Farewell to a great theologian: 9-12-17
Yes, the Exodus happened, but not that way: 9-14-17

Will England 'disestablish' its church? 9-13-17

One of the reasons many of the early settlers left England to come to what eventually became the United States was that they didn't want to be part of their country's established church, the Church of England.

Church-of-england-logoBut, of course, the idea of a state-approved church was so deeply embedded in European culture at the time that many of the eventual states here, before the adoption of our Constitution, actually had established churches.

In the end, however, the thinking of such leaders as Roger Williams won the day and the U.S. was created as a nation of religious freedom without an established church. And that has been a good thing. A very good thing.

But if we look back at England, we find the Church of England still enjoys (or, perhaps, suffers from) the status of being the established church there. And the monarch is the defender of the faith, though these days only about 15 percent of the English population identifies as being part of that church.

Which is why England is beginning to hear louder voices asking for the disestablishment of the Church of England.

For instance, this columnist in The Guardian says it's not just past time for disestablishment but that disestablishment is inevitable.

Speaking as a member of the church, columnist Giles Fraser writes this: "For too long we have been made content by feeding off the crumbs left out for us by the establishment. We have become its pet. And it has made us lazy. Housetrained. Safe. The Bible uses a different image: if salt has lost its saltiness, what use is it?"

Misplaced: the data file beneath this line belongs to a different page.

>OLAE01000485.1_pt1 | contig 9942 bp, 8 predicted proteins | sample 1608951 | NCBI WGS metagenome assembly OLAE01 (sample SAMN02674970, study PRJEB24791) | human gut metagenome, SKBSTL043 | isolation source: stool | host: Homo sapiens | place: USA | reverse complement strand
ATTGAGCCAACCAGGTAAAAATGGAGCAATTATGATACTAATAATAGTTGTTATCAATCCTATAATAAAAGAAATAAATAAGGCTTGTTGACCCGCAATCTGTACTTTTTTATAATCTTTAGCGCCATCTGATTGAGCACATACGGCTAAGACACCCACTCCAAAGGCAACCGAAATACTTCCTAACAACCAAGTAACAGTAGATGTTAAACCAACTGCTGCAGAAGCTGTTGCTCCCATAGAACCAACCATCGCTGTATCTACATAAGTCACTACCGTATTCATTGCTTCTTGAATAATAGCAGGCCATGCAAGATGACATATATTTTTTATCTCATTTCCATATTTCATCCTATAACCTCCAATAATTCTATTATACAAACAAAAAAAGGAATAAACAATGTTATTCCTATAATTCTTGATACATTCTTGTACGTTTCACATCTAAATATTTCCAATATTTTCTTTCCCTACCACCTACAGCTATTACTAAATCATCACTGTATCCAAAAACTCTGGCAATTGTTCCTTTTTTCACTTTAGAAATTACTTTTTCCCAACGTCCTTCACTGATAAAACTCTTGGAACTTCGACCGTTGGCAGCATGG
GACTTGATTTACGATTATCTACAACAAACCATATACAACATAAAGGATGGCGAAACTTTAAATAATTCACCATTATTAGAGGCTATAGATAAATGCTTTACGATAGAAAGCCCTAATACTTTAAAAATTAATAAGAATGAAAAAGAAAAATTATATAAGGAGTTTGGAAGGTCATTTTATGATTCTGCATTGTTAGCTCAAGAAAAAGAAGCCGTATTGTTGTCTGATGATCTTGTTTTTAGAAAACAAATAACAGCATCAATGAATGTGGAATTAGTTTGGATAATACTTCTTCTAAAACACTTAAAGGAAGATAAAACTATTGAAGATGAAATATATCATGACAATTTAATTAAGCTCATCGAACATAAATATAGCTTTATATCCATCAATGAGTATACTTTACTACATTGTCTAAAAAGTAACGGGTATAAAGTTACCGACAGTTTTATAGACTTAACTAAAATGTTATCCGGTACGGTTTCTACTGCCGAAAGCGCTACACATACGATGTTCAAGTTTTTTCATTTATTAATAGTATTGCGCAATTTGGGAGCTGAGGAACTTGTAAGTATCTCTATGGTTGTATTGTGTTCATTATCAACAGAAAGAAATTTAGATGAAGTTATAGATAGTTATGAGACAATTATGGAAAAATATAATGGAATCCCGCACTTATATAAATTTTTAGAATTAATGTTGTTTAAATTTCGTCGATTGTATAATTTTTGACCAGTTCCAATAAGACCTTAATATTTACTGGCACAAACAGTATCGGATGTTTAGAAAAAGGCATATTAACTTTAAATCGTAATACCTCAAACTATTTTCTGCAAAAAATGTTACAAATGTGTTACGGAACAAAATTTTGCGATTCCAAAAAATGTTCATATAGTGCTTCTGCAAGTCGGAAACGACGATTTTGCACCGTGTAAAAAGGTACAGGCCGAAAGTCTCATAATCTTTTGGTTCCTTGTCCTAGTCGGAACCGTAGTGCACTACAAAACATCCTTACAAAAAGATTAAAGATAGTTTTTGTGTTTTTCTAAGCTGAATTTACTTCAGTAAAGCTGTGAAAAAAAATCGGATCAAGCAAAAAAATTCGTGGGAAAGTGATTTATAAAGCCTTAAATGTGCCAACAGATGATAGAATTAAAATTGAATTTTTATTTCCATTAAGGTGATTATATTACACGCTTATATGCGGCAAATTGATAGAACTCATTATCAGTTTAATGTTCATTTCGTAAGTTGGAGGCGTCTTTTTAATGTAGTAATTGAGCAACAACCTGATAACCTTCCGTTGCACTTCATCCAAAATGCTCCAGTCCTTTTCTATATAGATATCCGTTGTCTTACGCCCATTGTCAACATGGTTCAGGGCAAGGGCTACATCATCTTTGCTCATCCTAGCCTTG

He adds, rather ruefully, "I think something like this is unavoidable and that the established church has to get ahead of the situation by transforming itself, rather than play a continuous rearguard action against the inevitable."

In a de facto way, Protestantism has been the established church of the U.S. But now Protestants make up less than 50 percent of the population, and that percentage is shrinking almost weekly. In some ways that frees those of us who are Protestant to confront the powers that be about what needs fixing in our world because it's less likely that we Protestants are in charge of things and overseeing the maintenance of what needs reforming.

I don't know if England will go through disestablishment of the Church of England, but I think the English would find it enormously liberating, freeing them to be authentically Christian voices in a world that needs such voices uncompromised by the sinews of power.

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Those who deny climate change, says Pope Francis, are "stupid." That's the formal, highly technical theological term for them. The more colloquial term should get any kid's mouth washed out with soap.


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